It’s the last weekend to take a walk through the output of the creative mind of an award-winning British artist MoMA PS1, which has dedicated its top two floors of the schoolhouse to Mark Leckey: Containers and Their Drivers. Film assemblages, appropriated pop images, and funky juxtapositions are served up to everyone plucky enough to climb the stairs and peek around corners.
Visitors take an eclectic journey through a labyrinth of video galleries, movie rooms, and installations. The highlight is his 1999 breakthrough film about UK trance-dance culture, Fiorucci Made Me Hardcore, using found footage.
Several small rooms include meditations on RCA’s first TV transmission in 1928 using a Felix the Cat. For added punch, Leckey adds his own inflatable oversize Felix to the gallery.
The intimate viewing experience is punctuated by large-scale installations of provocative work that asks visitors to reconsider their experience of everyday objects.
One major room contains towers of low-range, mid-range and high-range frequency speakers that emit tweets and signs, programmed to converse. Their range of sounds make one recollect times in Leckey’s early career, when he used his speaker-towers in showdowns with other large, inert behemoths, such as gigantic quarry rocks or Henry Moore sculptures. Visitors slow down to get close to the structures and wait for them to speak.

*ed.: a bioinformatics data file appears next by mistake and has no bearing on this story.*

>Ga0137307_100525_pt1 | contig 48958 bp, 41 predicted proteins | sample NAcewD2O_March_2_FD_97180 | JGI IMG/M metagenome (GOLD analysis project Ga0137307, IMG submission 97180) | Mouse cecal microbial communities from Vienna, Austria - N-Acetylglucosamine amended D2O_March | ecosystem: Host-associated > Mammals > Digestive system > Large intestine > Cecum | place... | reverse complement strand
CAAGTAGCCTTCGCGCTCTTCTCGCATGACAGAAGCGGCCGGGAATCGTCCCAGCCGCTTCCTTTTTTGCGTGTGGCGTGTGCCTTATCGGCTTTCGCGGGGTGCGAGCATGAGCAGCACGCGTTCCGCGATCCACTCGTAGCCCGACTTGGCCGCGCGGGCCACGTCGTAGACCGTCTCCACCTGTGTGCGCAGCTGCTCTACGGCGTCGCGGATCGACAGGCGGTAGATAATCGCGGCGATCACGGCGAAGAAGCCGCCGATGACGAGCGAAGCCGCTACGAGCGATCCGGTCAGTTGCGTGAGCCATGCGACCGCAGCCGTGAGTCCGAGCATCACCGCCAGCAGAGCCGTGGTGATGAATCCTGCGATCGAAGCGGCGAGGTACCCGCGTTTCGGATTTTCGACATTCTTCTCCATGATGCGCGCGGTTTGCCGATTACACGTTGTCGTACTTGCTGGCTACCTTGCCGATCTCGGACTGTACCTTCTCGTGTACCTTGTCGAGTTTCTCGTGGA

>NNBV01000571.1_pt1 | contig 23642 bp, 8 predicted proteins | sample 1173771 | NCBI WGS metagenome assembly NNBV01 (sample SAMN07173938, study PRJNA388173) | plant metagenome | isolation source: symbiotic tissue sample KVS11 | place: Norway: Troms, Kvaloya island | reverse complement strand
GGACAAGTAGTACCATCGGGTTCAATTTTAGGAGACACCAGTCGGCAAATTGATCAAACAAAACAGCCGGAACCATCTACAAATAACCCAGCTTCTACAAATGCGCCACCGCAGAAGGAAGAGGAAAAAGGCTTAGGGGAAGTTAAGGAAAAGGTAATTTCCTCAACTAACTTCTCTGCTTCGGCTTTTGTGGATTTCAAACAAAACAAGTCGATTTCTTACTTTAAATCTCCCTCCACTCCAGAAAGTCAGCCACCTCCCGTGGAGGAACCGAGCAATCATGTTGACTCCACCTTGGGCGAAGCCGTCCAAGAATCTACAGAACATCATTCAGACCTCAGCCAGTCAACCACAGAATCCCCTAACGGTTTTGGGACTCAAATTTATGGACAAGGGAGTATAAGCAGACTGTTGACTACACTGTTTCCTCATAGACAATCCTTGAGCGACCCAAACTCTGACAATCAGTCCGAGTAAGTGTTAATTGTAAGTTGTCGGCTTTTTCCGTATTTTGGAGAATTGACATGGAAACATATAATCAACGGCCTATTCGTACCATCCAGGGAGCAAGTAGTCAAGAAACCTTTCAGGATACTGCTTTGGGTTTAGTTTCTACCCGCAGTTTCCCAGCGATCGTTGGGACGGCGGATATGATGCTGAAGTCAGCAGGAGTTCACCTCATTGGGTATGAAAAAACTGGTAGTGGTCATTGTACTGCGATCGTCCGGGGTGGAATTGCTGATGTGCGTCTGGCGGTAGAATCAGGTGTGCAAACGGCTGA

Other large-scale installations are from Leckey’s recent project to “collect” interesting art and artifacts inside his computer, assemble them into virtual installations, and then reproduce it all in 3D. Leckey’s multi-part project, The Universal Addressability of Dumb Things, is depicted in the Flickr album here. The objects are carefully placed but it takes a (literal) scorecard in the gallery to discern what you’re seeing – a copy of a work by another young artist, an engineering model, or fantastical emanation of Leckey’s own mind.
The two ends of a mysterious, dark gallery with fluorescent painted figures are anchored by archeological fragments of the mythological past, except that the fragments are 3D-printed copies.
Traversing one floor, sounds emanate from Leckey’s 2010 green room/shrine. Enter to find a large fluorescent fixture above, a quiet crowd just taking it all in, and the focal point — a talking Samsung smart refrigerator that steals the show. The refrigerator holds court, surrounded by fantasy videos of itself hurtling through time and the cosmos.
Check out Leckey’s 2010 video of the GreenScreenRefrigerator to hear what’s inside the mind of his smart appliance and contemplate a future dominated by the Internet of Things.